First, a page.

Sometimes keeping a player in your organization is as much a business decision as a personnel move. Certain players transcend their play on the court and make marketing for their team so profitable that paying them tens of millions of dollars is actually a smart decision for their pockets. So when the Clippers signed Blake Griffin to a 5-year, $95 million extension, those who questioned Griffin’s value at that price missed the point.
Sure, Blake is a 20-point and 10-rebound a night spark that can change a game with his physicality, but he’s also the sweat-suit wearing, funk-master spokesman for KIA. He’s also the electric dunkmaster that we love to watch as much as he loves to perform. Griffin was born to be an NBA star, and there’s no reason the Clippers shouldn’t cash in on it.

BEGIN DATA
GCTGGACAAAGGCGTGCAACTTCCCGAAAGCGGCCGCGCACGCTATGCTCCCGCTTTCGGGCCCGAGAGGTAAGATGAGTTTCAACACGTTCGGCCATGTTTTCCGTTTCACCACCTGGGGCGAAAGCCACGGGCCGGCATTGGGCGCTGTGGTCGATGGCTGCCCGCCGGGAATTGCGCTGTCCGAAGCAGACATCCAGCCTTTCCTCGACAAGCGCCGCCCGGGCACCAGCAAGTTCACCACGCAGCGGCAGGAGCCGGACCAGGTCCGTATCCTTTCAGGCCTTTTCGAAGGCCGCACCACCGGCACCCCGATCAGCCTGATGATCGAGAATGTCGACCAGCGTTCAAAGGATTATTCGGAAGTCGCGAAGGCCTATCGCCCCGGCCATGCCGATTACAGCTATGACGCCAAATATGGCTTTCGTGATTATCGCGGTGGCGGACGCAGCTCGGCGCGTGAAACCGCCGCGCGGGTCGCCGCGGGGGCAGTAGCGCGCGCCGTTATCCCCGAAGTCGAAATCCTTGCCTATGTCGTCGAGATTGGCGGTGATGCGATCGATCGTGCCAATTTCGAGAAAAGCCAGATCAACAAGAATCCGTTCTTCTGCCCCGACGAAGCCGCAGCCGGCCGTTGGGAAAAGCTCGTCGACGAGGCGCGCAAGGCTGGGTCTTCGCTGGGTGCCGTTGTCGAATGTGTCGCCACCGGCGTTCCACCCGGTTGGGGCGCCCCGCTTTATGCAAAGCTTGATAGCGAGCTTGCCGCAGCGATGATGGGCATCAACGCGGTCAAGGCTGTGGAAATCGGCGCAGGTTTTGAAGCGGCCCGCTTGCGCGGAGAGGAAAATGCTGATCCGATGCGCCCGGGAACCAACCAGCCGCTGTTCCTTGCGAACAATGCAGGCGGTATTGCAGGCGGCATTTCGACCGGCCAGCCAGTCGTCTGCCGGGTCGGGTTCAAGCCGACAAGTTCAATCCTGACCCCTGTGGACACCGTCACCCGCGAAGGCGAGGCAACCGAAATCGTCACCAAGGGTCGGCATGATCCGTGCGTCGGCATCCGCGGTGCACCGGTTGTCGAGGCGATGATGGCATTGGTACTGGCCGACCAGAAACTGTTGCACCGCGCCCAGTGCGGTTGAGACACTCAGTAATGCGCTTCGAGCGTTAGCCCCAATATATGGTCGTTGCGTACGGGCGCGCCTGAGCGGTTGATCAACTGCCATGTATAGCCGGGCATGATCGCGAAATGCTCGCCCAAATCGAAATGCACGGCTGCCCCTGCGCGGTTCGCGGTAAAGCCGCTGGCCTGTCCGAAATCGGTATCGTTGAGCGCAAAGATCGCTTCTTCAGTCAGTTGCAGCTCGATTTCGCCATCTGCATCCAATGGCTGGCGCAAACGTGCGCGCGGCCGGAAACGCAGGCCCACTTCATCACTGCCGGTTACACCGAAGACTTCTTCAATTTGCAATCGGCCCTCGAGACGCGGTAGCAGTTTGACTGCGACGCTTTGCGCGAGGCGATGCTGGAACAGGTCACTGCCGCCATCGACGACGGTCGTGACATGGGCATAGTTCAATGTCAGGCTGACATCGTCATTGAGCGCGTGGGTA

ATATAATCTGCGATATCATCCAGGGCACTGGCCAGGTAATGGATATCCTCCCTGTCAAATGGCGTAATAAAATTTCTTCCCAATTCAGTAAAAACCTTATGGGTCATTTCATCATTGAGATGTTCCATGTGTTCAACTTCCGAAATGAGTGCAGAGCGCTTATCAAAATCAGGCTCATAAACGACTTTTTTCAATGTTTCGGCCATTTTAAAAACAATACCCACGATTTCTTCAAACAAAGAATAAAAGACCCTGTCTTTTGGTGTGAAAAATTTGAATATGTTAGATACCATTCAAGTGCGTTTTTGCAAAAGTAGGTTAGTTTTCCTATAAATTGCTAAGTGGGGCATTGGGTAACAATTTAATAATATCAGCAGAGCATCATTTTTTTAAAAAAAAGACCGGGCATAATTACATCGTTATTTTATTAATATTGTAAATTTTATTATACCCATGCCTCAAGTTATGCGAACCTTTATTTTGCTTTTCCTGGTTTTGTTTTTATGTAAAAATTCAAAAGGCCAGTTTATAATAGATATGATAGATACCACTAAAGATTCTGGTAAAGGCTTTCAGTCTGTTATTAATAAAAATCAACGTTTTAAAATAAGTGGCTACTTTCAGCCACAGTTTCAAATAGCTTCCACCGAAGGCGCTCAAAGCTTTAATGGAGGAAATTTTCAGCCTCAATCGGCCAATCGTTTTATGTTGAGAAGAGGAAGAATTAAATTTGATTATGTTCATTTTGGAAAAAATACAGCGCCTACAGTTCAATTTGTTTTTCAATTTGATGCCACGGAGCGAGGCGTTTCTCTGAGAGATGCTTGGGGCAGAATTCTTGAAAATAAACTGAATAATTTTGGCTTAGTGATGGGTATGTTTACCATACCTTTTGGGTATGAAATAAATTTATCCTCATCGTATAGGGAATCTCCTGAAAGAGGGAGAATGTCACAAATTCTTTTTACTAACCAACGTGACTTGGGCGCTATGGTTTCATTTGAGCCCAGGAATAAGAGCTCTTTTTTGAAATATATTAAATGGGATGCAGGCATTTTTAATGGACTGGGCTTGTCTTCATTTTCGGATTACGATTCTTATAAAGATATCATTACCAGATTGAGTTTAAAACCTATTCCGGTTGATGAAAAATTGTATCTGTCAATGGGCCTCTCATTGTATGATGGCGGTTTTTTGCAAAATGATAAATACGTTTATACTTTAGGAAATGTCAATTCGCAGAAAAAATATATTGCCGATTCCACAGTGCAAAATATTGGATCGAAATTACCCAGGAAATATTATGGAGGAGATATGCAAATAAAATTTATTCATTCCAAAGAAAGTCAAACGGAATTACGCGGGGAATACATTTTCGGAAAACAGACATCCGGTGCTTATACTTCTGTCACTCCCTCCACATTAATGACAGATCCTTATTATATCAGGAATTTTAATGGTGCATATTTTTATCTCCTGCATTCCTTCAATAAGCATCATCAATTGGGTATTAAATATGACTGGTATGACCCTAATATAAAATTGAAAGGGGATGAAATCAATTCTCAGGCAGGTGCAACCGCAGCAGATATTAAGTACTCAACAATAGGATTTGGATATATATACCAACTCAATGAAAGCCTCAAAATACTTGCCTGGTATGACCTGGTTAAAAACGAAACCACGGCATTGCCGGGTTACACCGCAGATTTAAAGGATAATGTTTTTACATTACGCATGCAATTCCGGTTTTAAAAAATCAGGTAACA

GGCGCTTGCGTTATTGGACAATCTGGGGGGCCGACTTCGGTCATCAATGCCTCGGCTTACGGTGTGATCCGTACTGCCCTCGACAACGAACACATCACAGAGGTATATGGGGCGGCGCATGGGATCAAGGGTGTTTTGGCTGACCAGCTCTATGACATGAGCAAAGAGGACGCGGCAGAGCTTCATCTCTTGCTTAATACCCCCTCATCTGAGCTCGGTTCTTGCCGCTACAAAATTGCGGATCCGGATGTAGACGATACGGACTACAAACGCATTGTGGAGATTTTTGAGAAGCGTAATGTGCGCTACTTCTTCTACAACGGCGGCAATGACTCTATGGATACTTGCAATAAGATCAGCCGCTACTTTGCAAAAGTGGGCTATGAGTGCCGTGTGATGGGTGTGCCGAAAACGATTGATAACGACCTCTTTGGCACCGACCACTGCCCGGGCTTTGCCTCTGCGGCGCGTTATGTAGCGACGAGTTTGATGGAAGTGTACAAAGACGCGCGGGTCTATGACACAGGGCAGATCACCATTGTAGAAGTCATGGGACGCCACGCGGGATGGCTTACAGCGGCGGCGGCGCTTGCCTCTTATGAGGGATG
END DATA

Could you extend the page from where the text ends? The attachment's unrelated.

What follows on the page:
With the salvation of the Clippers comes the media coverage that big markets attract, and with that coverage comes pressure and criticism, but Griffin is so quiet in his stardom that he deals with it gracefully. He has the perfect disposition for the fame he’s acquired. He won’t be causing any problems in the press, all he’ll do is make the casual viewer stop and watch a Clippers game because they recognize Griffin’s name. That’s an asset you can’t put a price on or write up a contract to attain. The Clippers will make back the money they spend on Griffin and more, that’s the sort of potential that makes on court performance a second thought.